CH: It's interesting you bring that up, because I will say in a distantly related aside, one of the more interesting and repetitively surprising conversations many of us have is the one that involves pediatric oncology with friends and neighbors who aren't that familiar. They're always surprised at the high success rate in that field. It just makes the point that we can't let a diagnosis stand as the only interpretable fact.
So, these recommendations establish an important principle: A cancer diagnosis alone should not keep a patient from accessing potentially life-saving resources, even during a public health crisis.
Let's go a step further. One of the other recommendations is that decisions regarding allocation of scarce resources should be separated from bedside decision-making. I struggled with this one as a reader—could you explain what the intent or thinking behind this recommendation would be?
JM: Ultimately, that piece comes down to the fact that we as humans and decision-makers are imperfect, and it would be unreasonable and probably impossible to expect that any one of us, as a clinician or just as a person, could weigh all of these different things simultaneously.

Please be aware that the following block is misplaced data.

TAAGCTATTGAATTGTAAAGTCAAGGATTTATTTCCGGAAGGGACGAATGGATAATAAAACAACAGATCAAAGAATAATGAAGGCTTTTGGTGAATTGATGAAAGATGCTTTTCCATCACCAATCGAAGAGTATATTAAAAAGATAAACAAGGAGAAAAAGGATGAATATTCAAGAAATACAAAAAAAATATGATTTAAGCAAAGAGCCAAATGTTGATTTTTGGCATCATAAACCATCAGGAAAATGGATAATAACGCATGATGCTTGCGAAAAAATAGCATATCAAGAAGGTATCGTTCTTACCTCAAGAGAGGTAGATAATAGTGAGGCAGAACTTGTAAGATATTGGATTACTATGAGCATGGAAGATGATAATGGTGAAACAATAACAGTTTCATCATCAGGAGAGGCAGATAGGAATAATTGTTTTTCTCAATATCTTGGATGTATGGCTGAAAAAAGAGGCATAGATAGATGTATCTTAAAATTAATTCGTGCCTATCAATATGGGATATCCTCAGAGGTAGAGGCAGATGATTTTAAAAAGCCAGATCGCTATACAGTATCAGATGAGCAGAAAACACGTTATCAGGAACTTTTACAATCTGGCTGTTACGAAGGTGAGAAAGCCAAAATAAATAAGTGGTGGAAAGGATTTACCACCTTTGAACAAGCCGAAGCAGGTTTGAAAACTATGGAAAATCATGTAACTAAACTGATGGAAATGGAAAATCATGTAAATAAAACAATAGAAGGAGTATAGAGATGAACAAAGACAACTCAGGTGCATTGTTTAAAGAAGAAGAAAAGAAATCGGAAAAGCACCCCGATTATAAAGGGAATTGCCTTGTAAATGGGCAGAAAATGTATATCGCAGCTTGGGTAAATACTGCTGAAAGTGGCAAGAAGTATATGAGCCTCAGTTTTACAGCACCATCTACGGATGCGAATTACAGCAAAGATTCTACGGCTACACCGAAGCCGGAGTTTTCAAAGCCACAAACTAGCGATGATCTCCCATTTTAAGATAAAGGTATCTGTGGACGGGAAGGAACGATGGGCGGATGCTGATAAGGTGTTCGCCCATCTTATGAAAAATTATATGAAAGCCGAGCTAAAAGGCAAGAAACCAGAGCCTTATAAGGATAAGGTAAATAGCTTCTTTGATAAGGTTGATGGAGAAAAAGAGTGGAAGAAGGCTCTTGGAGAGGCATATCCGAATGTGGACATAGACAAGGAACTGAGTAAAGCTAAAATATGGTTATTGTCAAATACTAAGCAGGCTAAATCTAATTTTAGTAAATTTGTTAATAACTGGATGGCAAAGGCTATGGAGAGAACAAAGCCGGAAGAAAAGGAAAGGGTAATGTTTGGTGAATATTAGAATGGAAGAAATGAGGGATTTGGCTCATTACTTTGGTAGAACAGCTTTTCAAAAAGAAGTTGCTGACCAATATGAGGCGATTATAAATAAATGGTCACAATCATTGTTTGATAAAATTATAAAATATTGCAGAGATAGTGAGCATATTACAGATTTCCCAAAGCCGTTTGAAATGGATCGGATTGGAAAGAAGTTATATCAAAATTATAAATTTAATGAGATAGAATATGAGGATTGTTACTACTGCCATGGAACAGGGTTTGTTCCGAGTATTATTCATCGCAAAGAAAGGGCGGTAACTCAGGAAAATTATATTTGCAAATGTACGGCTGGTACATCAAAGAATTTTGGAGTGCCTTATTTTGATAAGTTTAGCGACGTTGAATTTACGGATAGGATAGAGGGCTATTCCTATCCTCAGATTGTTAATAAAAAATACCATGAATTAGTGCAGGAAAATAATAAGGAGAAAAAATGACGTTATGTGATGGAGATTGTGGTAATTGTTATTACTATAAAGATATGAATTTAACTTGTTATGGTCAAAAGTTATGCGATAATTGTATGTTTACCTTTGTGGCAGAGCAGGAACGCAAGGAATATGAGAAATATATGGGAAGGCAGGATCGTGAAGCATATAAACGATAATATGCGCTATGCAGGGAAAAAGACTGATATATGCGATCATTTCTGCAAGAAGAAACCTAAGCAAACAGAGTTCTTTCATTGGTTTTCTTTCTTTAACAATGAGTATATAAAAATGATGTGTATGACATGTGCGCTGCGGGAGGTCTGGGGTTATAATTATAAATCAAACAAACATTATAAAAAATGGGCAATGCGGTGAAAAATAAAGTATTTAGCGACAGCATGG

There is a huge conflict of interest in saying that I am the clinician taking care of this patient in front of me, and simultaneously my job is to steward the resources for my institution or, even more broadly, the resources for what I might consider to be my patient population. The message we are trying to send with that piece is that not only should it not be the oncologist who's making that resource allocation decision, but it's actually not the emergency room clinician who should be either, because it's completely unreasonable to expect someone at the bedside to be making an unbiased decision.
CH: I hope that readers find this discussion intriguing and take a more in-depth look at the actual publication.
There are other resources from ASCO that you should be aware of, including patient care guidance for oncologists who treat patients with cancer during the COVID-19 pandemic. There is guidance available for practices on how to adjust our policies in response to the virus and on how to begin to return to more normal styles of work. There are also updates on federal activities that have been aimed at responding to this crisis—everybody knows that this has been a very fast-paced time of change. All of these resources are available on ASCO’s Coronavirus Resources page.